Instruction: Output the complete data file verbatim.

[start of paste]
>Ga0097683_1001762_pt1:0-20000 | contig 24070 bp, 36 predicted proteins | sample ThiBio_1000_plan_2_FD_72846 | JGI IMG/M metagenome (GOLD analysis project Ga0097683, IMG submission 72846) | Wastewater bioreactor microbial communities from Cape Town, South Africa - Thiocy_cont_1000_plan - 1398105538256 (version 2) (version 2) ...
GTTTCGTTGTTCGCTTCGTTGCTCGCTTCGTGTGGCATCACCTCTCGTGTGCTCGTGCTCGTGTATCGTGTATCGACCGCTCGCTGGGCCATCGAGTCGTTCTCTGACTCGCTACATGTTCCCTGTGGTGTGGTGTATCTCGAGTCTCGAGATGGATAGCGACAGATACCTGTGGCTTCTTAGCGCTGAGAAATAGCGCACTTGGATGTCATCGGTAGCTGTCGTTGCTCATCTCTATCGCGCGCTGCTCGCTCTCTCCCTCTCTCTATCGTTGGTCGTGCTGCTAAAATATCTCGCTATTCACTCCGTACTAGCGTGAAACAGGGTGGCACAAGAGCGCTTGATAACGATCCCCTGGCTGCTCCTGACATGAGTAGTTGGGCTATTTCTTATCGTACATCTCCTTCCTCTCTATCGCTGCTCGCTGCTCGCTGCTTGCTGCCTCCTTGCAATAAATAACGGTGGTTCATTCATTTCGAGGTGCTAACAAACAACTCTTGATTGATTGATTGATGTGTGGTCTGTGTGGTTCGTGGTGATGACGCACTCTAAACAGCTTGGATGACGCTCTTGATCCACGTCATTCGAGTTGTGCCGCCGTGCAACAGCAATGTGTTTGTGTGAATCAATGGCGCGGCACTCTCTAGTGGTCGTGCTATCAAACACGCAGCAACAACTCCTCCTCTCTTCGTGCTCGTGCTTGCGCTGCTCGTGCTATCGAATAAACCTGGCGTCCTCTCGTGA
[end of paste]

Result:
>Ga0097683_1001762_pt1:0-20000 | contig 24070 bp, 36 predicted proteins | sample ThiBio_1000_plan_2_FD_72846 | JGI IMG/M metagenome (GOLD analysis project Ga0097683, IMG submission 72846) | Wastewater bioreactor microbial communities from Cape Town, South Africa - Thiocy_cont_1000_plan - 1398105538256 (version 2) (version 2) ...
GTTTCGTTGTTCGCTTCGTTGCTCGCTTCGTGTGGCATCACCTCTCGTGTGCTCGTGCTCGTGTATCGTGTATCGACCGCTCGCTGGGCCATCGAGTCGTTCTCTGACTCGCTACATGTTCCCTGTGGTGTGGTGTATCTCGAGTCTCGAGATGGATAGCGACAGATACCTGTGGCTTCTTAGCGCTGAGAAATAGCGCACTTGGATGTCATCGGTAGCTGTCGTTGCTCATCTCTATCGCGCGCTGCTCGCTCTCTCCCTCTCTCTATCGTTGGTCGTGCTGCTAAAATATCTCGCTATTCACTCCGTACTAGCGTGAAACAGGGTGGCACAAGAGCGCTTGATAACGATCCCCTGGCTGCTCCTGACATGAGTAGTTGGGCTATTTCTTATCGTACATCTCCTTCCTCTCTATCGCTGCTCGCTGCTCGCTGCTTGCTGCCTCCTTGCAATAAATAACGGTGGTTCATTCATTTCGAGGTGCTAACAAACAACTCTTGATTGATTGATTGATGTGTGGTCTGTGTGGTTCGTGGTGATGACGCACTCTAAACAGCTTGGATGACGCTCTTGATCCACGTCATTCGAGTTGTGCCGCCGTGCAACAGCAATGTGTTTGTGTGAATCAATGGCGCGGCACTCTCTAGTGGTCGTGCTATCAAACACGCAGCAACAACTCCTCCTCTCTTCGTGCTCGTGCTTGCGCTGCTCGTGCTATCGAATAAACCTGGCGTCCTCTCGTGA